Akua Parker was one of several millenials who urged the city council not to list the church as a historic site.
“We don’t have a dilapidated church crisis. We have a housing crisis,” Parker said. “As someone who grew up playing volleyball in the Circle Church, I understand the sentimental value of the building. But sentimentality is different than historical value. I, along with many others, face the reality of not being able to live in my hometown due to the astronomical cost of housing.”
William Lenz, 17, said he’s moved several times within the community due to the housing crisis.
“The Circle of Friends housing group and other local voters with their roots in this community are fighting for my future, and the people trying to preserve the church are fighting for their past,” William said.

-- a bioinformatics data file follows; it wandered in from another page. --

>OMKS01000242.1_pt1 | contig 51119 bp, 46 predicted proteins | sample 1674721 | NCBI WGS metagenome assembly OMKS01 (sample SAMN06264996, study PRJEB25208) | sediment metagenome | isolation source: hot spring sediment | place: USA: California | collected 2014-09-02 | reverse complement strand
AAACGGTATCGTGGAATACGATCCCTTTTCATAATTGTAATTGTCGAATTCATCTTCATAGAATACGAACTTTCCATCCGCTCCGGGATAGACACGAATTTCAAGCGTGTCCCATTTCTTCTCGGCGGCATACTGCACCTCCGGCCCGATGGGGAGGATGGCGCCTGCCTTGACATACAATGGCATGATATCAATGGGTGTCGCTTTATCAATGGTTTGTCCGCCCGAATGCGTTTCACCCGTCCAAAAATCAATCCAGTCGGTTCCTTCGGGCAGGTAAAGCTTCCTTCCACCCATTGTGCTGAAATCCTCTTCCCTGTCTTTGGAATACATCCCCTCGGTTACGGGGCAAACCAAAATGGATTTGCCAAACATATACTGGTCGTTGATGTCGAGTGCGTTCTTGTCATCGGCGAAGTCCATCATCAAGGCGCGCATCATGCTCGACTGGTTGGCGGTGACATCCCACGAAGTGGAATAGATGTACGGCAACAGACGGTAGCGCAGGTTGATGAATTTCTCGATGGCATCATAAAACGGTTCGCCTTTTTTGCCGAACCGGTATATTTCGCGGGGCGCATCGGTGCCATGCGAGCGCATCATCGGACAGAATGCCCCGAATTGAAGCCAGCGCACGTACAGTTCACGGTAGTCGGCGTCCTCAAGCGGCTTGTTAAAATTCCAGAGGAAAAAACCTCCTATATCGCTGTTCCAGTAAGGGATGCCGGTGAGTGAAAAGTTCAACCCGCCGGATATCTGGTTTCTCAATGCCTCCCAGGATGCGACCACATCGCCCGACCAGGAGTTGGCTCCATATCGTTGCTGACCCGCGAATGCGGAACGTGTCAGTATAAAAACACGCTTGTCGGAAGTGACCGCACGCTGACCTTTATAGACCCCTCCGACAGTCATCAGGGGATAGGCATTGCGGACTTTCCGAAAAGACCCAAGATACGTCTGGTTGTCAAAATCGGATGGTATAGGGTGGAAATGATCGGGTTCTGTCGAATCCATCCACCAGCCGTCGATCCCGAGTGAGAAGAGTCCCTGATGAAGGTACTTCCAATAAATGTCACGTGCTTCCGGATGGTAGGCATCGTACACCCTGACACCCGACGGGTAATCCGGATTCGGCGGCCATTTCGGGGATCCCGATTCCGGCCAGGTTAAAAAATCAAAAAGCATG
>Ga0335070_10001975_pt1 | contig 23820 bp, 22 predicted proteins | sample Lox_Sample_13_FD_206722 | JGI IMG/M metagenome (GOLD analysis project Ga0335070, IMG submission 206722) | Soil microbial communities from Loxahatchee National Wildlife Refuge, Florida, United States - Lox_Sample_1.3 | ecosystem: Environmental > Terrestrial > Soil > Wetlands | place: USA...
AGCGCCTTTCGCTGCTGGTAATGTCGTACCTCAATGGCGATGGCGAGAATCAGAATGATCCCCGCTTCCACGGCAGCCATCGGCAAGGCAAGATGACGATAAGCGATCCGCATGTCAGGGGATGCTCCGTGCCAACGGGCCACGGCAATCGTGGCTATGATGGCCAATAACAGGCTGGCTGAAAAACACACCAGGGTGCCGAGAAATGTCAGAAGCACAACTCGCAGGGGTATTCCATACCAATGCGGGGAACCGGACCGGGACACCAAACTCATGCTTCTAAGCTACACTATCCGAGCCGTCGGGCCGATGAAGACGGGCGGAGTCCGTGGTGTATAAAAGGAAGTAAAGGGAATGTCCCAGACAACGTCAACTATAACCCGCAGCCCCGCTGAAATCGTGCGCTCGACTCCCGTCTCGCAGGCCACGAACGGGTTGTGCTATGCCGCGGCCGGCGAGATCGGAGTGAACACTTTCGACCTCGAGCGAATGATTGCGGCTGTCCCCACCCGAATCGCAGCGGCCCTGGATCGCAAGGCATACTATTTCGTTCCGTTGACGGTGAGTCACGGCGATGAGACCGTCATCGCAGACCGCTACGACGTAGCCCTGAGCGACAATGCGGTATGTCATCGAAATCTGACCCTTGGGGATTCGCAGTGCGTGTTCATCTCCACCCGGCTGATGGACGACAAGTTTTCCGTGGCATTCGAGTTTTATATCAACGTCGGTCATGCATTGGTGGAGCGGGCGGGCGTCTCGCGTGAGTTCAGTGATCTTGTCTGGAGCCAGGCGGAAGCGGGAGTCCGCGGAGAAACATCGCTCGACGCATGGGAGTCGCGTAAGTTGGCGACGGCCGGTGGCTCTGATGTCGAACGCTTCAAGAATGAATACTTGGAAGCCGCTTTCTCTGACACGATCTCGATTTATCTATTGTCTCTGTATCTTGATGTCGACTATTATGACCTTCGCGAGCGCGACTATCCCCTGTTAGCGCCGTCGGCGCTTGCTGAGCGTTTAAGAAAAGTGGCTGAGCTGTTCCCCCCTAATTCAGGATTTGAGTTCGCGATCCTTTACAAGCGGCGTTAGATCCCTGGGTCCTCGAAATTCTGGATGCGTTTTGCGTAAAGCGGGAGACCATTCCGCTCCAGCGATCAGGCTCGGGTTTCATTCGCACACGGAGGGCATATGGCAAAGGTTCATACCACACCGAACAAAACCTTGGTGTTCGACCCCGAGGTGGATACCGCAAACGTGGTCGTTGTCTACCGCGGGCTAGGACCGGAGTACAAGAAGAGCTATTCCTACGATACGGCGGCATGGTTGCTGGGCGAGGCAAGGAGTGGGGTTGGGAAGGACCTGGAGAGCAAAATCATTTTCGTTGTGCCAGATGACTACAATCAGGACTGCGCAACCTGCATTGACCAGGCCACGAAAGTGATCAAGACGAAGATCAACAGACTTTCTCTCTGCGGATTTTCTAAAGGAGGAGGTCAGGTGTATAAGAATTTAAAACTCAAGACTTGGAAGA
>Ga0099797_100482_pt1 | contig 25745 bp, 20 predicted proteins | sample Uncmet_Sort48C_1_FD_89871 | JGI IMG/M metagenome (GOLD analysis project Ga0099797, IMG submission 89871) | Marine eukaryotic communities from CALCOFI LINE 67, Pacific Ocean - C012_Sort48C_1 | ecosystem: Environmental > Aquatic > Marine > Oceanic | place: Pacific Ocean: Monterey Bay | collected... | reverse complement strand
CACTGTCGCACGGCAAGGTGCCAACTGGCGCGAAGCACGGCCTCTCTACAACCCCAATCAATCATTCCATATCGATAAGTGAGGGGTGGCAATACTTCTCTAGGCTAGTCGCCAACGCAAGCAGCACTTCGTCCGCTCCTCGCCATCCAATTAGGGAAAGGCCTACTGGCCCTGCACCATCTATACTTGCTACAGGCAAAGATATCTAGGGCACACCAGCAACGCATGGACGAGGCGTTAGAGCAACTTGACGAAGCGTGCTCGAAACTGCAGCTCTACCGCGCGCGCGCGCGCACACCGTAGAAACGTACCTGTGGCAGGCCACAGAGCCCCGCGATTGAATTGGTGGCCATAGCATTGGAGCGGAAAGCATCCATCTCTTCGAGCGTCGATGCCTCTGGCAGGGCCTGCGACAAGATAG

Hillary Martisius, who lives on Walk Circle near the church, said she thought the place had historical significance.
An earlier church in the same location was built in 1889. The roads were built in concentric circles around it. That church burned down in 1935. The current church opened in 1959 after the city had leased the site as a public park for decades, according to the historical report.
“It has always had its purpose. It can remain in our community. It can be used for different things, but it doesn’t have to be housing,” Martisius said. “I feel sorry for people who are maybe going to lose on this case. I feel sorry for them, yes. But there are better places to build housing than in that center of our neighborhood. Our neighborhood is precious to us.”
Barbara Benish, like several others, wanted the church to remain as a de facto community space.
“What we’re trying to save is not just a building for a particular religious group or a building itself. But what we’re talking about is the site and the place and the community,” Benish said. “It’s been a place for generations for all kinds of learning, activities, athletics, growing, healing spaces and this is what we’re trying to preserve.”